Tertiary Update Vol 17 No 30
The Tertiary Education Commission has made interim funding decisions about how it will allocate up to $70 million of funding for level 1 and 2 (foundation studies) courses in 2015 and 2016 but it has not made those decisions public yet.
The commission’s funding decisions are not final and it says some tertiary education organisations have been given an opportunity to reconsider some aspects of their applications.
It has notified all applicants of their individual interim results.
The commission says once it has made its final funding decisions it will release summary information about the results of the competitive process, including a list of successful organisations, on its website.
When the commission implemented the government decision to tender out level 1 and 2 funding in 2012, more than a 100 polytechnic staff lost their jobs and many courses closed.
The commission’s chief executive Tim Fowler told Tertiary Update the competing allocation of the fund has increased from the $36 million allocated in 2012 to $70 million this year, as signalled when the fund was introduced in 2012.
He said in this funding round 15 polytechnics were successful with their applications compared with six in the previous round, and that there was not a big shift in funding regionally.
“Overall, while some institutions may have been unsuccessful , the regions will receive broadly the same level of investment in foundation allocation as they are currently receiving.”
Tim Fowler also told Tertiary Update that the commission determined the funding allocations by looking at ’both the best outcomes for learners and the best value for money (determined in both quality and price)’.
“Quality was assessed using a range of measures, including capability in delivering foundation education, literacy and numeracy capability and learner outcomes. Price accounted for 25 percent of the total score.”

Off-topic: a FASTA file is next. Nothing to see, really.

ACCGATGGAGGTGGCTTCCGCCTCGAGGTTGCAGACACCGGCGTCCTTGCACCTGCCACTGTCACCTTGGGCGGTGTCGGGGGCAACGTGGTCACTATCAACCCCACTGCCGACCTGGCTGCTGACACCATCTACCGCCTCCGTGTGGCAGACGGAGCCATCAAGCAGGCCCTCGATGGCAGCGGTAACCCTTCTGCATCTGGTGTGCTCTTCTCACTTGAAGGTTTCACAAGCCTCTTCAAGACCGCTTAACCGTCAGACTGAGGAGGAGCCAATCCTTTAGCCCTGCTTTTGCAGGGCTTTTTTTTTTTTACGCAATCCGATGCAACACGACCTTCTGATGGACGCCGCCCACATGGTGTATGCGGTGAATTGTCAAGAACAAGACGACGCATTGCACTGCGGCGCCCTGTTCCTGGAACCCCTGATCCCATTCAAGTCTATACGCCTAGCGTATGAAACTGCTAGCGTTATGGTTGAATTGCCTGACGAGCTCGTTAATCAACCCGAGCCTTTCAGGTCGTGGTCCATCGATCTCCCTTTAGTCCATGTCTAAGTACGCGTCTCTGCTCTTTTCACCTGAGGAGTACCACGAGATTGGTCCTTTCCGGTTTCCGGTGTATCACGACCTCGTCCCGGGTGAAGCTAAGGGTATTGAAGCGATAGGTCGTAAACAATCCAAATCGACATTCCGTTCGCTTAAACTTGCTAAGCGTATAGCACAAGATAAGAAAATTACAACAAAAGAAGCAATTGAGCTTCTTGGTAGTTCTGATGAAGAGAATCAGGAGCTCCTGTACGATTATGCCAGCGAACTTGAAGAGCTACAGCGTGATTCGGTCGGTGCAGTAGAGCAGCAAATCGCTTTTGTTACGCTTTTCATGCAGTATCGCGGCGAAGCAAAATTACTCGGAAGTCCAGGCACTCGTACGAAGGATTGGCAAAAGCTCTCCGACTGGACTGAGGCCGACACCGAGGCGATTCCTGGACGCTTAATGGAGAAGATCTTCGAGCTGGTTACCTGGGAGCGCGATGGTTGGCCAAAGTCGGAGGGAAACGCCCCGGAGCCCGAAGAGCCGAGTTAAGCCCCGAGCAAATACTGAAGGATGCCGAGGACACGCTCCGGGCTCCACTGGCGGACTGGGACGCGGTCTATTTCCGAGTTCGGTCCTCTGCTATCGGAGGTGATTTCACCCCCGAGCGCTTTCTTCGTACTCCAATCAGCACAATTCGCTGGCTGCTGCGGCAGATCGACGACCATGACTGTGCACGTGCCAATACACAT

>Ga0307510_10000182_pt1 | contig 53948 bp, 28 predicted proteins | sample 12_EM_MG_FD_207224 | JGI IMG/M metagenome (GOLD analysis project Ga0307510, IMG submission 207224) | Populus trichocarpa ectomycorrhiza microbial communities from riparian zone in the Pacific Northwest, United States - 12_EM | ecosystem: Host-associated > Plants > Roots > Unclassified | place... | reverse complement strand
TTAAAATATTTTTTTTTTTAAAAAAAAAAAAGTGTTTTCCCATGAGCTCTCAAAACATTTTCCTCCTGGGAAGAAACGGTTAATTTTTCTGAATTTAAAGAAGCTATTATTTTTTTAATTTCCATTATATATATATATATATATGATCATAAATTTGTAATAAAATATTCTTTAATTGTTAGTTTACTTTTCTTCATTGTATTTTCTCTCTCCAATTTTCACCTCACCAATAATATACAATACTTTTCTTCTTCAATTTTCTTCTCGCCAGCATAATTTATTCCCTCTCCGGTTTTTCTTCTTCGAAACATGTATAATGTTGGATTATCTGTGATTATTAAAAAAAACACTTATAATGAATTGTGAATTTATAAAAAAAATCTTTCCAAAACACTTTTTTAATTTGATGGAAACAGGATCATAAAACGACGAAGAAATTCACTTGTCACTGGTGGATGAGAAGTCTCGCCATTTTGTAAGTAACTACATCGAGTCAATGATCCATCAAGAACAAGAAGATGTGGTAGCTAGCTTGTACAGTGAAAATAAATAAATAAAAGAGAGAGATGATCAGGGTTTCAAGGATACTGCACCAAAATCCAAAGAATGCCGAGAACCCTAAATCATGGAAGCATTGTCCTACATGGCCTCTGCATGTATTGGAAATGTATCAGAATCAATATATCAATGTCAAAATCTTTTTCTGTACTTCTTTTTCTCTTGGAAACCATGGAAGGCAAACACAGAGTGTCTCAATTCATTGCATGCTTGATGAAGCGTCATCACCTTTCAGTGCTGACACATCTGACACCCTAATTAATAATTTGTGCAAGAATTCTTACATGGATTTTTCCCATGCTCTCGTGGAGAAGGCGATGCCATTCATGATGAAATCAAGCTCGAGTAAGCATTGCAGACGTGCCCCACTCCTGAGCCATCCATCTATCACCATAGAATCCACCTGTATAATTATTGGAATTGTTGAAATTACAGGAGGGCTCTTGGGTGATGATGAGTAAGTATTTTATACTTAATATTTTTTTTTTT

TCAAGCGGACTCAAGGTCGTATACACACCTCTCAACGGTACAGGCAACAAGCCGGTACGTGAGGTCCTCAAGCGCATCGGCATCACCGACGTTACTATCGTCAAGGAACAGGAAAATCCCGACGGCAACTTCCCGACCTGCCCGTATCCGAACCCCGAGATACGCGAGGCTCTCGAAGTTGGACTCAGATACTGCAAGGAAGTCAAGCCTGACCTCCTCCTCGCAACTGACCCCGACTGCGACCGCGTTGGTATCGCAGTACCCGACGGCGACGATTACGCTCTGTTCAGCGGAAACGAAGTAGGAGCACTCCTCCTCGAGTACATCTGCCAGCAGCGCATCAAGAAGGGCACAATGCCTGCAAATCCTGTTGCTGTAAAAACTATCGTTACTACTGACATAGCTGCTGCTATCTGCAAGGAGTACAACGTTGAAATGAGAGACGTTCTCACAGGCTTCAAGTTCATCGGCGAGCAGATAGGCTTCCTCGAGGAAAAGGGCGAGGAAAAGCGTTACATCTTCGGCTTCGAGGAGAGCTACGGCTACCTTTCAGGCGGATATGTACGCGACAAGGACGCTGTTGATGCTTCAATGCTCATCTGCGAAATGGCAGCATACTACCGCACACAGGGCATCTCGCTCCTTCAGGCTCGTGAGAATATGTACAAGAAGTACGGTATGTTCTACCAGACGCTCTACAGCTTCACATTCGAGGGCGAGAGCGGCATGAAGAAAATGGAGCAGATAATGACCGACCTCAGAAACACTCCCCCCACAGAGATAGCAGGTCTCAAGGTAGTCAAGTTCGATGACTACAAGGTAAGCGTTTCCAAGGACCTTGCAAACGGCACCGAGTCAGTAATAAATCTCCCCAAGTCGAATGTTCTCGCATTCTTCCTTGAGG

Tim Fowler says tertiary education providers who are unsuccessful in this funding round may find other funding is available to them via a different Tertiary Education Commission fund, or from other agencies.
However, TEU is warning that further uncertainty around competitive funding will continue to undermine job security and quality education.
The union’s national secretary Sharn Riggs says funding cannot keep jumping to a cheaper supplier every two years without harming students and staff.
“If staff know their job is only safe until someone offers to do it more cheaply the pressure goes on from the organisations they work for to focus on outputs and bottom lines rather than giving their students the best education they can,” said Sharn Riggs.
Also in Tertiary Update this week:
- The next TEU president – a real choice
- Lesley Francey – fighting against casualisation
- Sandra Grey – politics for the people
- The general election and the economy
- University students’ unpaid internships
- Bill opens door to putting private and public universities